tesla apple williams-sonoma stock comparison

Investing In Stocks, Tesla and Apple vs Williams-Sonoma

The Contenders

If we are considering investing in stocks, Tesla and Apple vs Williams-Sonoma make an interesting comparative example to apply two simple tests.

The Tests

The first is return on capital (ROC) which is an indication of how good a business is. The second is earnings yield (EY), an indication if a stock is overpriced or not, relative to other possible opportunities.

We’ll look at these measures in a little more detail below. But to mention, they might be used by investors researching what might be the best long term stocks to invest in.

Day traders and the like look more to apply mysticism and black magic to try to profit from short-term price swings. Trading is something serious, and successful, long term investors don’t subscribe to, nor do I. Supported by a plethora of irrefutable, statistically valid, evidence.

Clearly there are some successful traders, but the vast majority are unsuccessful.

Of course all those who embark on trading figure they have what it takes to be the exceptions who do succeed. Which the facts demonstrate to be an impossibility. More on the facts and figures about that in future posts.

Big and Not-So-Big Hitters

Tesla and Apple are two enormous global businesses with two of the most valuable brands on the planet. Most people will be broadly familiar with the stature of these businesses.

For comparison with these behemoths, we’ll turn to a stock probably very few have heard of. Williams-Sonoma Inc., based in San Francisco, and operating as an omni-channel speciality retailer of various products for the home. Well-established and profitable.

The Background

Laying out the playing field for the comparison.

There is an incredible flood of online and offline commentary and information about investing. Even more so about investing in stocks.

Often this deluge of commentary is more confusing than helpful. Clickbait headlines dished up by the mile. But it seems to be what the masses respond to. For example, “49.1% of Warren Buffett’s $373 Billion Portfolio Is Invested in 3 Artificial Intelligence (AI) Stocks”. Typical Motley Fool rah-rah. And lots more like them. But the masses are not successful stock investors. Fact.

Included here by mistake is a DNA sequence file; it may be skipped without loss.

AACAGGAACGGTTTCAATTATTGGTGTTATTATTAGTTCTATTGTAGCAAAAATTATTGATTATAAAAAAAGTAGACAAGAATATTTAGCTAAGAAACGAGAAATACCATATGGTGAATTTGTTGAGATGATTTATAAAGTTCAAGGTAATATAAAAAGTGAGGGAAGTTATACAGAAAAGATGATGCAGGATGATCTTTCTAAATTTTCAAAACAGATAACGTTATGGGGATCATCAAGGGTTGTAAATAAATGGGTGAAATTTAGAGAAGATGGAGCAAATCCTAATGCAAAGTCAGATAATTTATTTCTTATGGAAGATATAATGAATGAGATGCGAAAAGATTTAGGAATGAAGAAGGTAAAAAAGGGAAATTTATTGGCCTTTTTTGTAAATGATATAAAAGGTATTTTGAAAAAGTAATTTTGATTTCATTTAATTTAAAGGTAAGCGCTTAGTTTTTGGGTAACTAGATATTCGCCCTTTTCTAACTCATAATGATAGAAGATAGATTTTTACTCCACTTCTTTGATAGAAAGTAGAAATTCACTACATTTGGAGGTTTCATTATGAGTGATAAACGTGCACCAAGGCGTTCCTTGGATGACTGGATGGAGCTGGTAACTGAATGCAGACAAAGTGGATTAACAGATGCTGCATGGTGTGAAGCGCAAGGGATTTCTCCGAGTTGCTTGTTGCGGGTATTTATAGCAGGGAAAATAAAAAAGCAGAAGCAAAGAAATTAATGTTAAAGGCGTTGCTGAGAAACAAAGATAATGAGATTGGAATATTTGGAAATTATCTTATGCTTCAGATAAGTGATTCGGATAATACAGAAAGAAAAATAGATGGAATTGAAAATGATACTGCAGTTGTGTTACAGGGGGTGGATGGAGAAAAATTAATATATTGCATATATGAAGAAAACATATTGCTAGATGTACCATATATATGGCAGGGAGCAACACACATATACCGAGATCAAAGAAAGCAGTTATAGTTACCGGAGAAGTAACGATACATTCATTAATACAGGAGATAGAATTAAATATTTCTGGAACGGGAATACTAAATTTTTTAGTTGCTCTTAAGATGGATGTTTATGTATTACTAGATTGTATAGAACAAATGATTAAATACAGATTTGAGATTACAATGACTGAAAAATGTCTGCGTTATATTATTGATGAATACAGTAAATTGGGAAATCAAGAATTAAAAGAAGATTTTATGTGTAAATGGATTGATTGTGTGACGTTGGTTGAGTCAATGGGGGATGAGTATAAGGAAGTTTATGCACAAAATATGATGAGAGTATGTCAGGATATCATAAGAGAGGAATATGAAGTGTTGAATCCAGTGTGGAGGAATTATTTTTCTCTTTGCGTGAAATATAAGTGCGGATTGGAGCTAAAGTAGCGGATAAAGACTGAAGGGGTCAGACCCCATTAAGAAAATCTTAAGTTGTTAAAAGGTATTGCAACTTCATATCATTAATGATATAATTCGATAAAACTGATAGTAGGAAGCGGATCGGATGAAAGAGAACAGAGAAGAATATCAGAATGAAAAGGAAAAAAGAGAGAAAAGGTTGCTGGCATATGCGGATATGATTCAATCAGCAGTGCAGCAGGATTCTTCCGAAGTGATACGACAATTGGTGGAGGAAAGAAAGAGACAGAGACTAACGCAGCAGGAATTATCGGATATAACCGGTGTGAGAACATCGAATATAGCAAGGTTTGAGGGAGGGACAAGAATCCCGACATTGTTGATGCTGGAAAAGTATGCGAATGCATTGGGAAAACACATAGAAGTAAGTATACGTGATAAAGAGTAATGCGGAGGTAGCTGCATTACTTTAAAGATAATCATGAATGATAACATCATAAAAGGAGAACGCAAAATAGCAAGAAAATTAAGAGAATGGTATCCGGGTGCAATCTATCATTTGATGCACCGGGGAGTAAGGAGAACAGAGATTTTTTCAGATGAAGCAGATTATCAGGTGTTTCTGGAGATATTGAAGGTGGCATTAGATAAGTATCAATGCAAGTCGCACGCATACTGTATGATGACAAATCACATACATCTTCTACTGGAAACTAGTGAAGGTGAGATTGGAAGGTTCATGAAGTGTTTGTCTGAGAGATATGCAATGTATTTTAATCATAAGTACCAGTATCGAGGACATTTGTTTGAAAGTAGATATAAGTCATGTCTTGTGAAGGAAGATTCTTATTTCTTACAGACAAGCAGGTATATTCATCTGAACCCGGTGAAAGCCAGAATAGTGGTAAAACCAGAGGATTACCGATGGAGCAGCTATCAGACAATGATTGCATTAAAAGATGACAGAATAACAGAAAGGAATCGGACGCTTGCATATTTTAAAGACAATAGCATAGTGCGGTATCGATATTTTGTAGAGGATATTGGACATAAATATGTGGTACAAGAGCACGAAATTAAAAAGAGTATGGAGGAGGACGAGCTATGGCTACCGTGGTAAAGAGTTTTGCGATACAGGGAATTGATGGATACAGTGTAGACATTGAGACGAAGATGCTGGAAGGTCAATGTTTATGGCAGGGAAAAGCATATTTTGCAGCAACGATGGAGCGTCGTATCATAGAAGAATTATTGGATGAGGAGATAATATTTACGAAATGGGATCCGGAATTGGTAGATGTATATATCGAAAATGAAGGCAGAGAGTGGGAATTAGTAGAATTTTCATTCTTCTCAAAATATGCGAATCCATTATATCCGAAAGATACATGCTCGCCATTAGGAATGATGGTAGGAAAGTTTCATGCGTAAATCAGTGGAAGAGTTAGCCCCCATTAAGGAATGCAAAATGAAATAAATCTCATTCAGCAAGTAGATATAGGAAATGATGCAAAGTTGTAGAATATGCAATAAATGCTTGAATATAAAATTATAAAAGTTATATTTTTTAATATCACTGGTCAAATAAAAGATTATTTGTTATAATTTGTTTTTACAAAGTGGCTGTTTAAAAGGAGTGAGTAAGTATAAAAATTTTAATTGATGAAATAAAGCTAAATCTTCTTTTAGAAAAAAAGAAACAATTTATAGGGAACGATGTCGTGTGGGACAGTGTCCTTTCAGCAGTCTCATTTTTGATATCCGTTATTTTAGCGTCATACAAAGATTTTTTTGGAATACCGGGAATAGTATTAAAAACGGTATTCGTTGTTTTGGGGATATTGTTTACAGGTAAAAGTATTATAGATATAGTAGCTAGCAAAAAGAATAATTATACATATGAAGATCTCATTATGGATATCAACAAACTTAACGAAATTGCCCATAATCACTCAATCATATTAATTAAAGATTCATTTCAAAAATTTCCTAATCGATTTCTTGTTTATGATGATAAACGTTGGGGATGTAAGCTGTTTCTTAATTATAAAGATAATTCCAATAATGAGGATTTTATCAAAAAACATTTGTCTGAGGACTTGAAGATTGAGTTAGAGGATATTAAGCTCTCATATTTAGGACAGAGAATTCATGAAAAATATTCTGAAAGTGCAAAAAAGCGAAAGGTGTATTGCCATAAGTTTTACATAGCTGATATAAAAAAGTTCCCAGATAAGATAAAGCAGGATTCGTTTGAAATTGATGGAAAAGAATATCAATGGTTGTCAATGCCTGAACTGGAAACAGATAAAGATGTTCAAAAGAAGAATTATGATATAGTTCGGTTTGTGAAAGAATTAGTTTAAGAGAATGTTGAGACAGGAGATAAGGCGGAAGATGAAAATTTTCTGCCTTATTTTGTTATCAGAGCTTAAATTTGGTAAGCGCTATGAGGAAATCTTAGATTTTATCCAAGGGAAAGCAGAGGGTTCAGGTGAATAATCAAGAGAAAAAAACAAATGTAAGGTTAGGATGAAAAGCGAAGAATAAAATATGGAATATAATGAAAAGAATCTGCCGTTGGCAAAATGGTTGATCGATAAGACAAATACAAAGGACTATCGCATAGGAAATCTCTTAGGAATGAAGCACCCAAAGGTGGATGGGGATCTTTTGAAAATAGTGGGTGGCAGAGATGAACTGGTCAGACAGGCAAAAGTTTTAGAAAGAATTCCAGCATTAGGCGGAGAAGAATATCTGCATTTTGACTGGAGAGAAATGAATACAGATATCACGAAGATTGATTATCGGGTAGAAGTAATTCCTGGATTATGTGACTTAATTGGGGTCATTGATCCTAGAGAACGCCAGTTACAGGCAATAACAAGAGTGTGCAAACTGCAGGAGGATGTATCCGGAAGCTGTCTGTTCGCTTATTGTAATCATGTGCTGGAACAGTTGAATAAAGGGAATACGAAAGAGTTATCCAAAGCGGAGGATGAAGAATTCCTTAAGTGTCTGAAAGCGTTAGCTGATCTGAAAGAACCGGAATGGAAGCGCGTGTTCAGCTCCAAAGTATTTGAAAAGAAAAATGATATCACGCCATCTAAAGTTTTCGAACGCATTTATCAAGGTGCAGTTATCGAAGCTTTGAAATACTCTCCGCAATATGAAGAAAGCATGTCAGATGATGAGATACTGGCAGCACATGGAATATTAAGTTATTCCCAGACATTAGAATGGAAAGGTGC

No, thank you.

We need to dig much deeper to get below the general speculative hype and fluff, and into good information and data.

It’s challenging. We hear lots of people opining, for example, that Apple and Tesla must be great stocks to own. Without much, if any, credible basis for such assertions.

True, they are enormous companies. Prestigious global brands. And they make profits.

It’s a good start.

Tesla and Apple, The Comparison

Let’s look at a few of their figures, all freely available on Yahoo Finance.

Apple’s market capitalisation (current share price multiplied by the number of ordinary shares outstanding) on Dec 19, 2023, was just over $3 Trillion (3 with 12 zeros behind it). Bigger than the GDP of many countries! They made just over $97 Billion (97 with 9 zeros behind it) net profit for their fiscal 2023.

Tesla’s market cap on the same day was almost $815 Billion, less than one-third that of Apple. They made just under $13 Billion net profit in fiscal 2022 (their fiscal 2023 is still in progress). Not bad, but only about one-seventh of Apple’s net profit. Not in Apple’s league.

Return On Capital

A measure used by many stock investment experts to classify good businesses is Return on Capital (ROC). It’s the % return earned for the most recent fiscal year on all the tangible capital employed by the business. It measures how effectively management use net working capital and net fixed assets to generate earnings before interest and tax.